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Monday 26 January 2015

Review: David Starkey’s ‘Magna Carta’, BBC2

Having most recently appeared on our screens in characteristically forthright style on Question Time in an entertaining head-to-head with Mehdi ‘Kuffar’ Hasan (not to mention the rest of the panel), David Starkey returned to BBC2 this evening in his professional guise as a popular historian, commemorating the 800th anniversary of the Magna Carta. Indeed, this year also marks two other significant anniversaries: the 600th of Agincourt, and the bicentennial of Waterloo, but it would seem churlish to focus upon victories over our nearest continental neighbour, rather than celebrating a significant step towards something that we have yet to satisfactorily achieve: democracy, which remains very much a flawed work in progress. 

Starkey was in his element, providing not only the story of how Magna Carta itself came to be formulated and amended, but how it shaped subsequent law, governance, rights and reputation not only in England, but in one of its daughter societies – the United States, leading Starkey to comment that “It matters as much now, as then.” Insofar as Magna Carta provided the English and the societies that they later fashioned – “the Anglo-Saxon world”, as Starkey termed it – with three key freedoms in the realms of life, liberty and property, it has provided inspiration to those who would wish to place a check upon an overbearing sovereign power ever since. This novel and revolutionary idea proved not to be to the tastes of those of a despotic bent in thirteenth-century Europe, just as it is not to the taste of those of an authoritarian cast of mind today. King John had given his seal to the document under duress and immediately appealed to Pope Innocent III for its annulment. Innocent duly obliged, with the Pope adjudging it to be unjust, illegal and harmful to the royal rights and to the English people.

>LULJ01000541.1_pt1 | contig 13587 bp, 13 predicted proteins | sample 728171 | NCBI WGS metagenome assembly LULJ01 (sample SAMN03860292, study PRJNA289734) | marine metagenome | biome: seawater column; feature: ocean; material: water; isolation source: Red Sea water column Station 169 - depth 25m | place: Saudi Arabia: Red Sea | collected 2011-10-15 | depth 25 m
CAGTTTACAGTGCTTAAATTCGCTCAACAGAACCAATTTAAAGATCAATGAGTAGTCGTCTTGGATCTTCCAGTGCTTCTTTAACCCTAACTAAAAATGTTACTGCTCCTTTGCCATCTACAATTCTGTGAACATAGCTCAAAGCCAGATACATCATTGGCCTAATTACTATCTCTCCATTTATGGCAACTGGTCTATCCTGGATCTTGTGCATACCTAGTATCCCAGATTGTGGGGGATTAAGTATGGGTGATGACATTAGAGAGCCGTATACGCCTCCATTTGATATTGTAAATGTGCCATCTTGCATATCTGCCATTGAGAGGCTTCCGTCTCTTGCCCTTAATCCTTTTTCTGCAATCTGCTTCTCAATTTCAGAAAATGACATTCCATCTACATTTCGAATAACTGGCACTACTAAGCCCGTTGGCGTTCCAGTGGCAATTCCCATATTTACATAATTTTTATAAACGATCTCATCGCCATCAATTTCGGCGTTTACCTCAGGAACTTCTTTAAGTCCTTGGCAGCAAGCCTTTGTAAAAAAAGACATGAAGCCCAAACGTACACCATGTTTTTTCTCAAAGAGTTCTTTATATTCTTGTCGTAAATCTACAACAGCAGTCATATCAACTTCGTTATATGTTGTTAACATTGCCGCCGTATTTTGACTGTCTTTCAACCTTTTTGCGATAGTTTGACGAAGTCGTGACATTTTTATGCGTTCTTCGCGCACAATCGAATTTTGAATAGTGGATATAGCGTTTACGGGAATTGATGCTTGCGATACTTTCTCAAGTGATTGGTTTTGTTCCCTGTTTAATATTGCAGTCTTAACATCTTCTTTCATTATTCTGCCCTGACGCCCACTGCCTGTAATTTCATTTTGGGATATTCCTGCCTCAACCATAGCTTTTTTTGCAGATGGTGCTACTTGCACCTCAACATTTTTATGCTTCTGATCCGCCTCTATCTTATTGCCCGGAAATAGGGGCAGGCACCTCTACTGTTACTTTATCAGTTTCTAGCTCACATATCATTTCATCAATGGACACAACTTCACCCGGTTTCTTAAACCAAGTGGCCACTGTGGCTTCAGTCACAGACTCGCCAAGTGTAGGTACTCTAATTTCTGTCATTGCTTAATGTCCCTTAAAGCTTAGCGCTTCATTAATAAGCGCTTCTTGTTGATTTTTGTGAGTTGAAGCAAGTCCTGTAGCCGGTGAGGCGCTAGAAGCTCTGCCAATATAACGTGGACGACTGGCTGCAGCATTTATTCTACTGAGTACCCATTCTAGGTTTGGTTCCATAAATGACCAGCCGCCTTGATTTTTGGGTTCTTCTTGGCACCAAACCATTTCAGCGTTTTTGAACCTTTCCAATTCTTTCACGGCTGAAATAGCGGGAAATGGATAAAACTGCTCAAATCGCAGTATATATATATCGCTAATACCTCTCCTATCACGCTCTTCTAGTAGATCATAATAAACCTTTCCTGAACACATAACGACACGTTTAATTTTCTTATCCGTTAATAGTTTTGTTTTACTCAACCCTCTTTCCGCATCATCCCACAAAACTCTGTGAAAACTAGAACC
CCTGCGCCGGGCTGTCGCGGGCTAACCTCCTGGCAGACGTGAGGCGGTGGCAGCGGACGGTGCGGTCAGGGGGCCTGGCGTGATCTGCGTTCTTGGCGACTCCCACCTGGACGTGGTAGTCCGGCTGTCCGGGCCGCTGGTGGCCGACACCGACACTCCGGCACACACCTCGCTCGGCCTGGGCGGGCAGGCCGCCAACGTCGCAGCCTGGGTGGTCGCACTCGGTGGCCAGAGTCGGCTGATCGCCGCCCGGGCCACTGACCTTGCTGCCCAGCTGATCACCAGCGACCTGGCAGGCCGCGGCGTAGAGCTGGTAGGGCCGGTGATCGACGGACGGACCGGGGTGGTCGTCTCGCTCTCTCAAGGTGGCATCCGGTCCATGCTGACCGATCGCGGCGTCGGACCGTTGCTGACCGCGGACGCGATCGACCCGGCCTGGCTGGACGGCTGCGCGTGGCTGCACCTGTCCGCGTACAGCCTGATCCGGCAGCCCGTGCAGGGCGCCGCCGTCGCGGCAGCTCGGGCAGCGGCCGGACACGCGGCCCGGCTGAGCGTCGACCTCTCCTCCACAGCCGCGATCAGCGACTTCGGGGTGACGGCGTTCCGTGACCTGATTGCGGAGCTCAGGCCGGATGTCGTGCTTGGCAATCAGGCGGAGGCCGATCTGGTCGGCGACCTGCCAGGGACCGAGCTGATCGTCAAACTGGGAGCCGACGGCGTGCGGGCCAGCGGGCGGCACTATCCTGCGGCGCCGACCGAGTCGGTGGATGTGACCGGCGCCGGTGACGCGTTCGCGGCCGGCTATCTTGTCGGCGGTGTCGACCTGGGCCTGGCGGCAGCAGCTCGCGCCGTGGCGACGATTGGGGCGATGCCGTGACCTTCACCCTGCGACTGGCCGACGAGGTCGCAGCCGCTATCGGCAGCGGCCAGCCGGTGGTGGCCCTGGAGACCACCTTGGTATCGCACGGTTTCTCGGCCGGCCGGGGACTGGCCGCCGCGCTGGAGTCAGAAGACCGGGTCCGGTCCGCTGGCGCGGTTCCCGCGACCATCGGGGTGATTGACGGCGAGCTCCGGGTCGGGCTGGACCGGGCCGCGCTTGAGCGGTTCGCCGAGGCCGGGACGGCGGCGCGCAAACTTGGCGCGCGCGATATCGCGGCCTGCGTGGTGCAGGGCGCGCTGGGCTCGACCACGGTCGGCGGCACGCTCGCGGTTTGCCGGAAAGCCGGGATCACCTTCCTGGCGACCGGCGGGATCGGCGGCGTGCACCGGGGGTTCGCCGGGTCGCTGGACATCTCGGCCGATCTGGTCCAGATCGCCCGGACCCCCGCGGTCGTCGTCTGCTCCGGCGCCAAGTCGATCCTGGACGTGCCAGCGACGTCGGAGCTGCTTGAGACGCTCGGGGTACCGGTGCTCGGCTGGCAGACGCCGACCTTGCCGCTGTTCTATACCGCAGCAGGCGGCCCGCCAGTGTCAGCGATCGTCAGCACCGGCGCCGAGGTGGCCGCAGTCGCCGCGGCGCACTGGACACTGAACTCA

The same tensions between the sovereign and the governed would be played out under Charles I, with Edward Coke’s ‘Petition of Right’ recapitulating many of the themes of Magna Carta in 1628. Nonetheless, as history demonstrated, Charles was not able to reconcile his concept of divine right with parliamentary checks upon the royal will, hence his bloody demise in 1649. Again, with the bloodless coup that was the Glorious Revolution of 1689, and the revolt of Englishmen who became known as the Founding Fathers of the United States a century later, Magna Carta loomed large in the minds of those who rebelled against overweening royal authority. It was this that led Starkey across the Atlantic, to examine the seminal impact of Magna Carta upon the development of US constitutionalism, noting that beneath Washington’s Capitol Building is a full copy of the Magna Carta, written in gold lettering. On the right-hand door of the US Supreme Court, one of the bronze panels depicts Magna Carta, and it is that Court which has cited Magna Carta some 400 times since the 1790s, including against Richard Nixon. 

Starkey ended his piece by bringing matters fully up to date, questioning what power and relevance Magna Carta still possesses in the fearful security-obsessed age ushered in by the 9/11 attacks, noting how the subsequent War on Terror had led to rights and liberties taking a back seat to security, with phenomena such as extraordinary rendition and detention without trial making an appearance: “Every passing month brings yet more infringements of personal liberties, in the name of the War on Terror.” Are we, he asked, “perhaps even, sleepwalking towards authoritarianism?” Is freedom being sacrificed to security? “In this day and age, is Magna Carta little more than a myth?”  

For Starkey, the greatest challenges today would appear to be to the concepts of Parliament, and even England itself. Both are being called into question.

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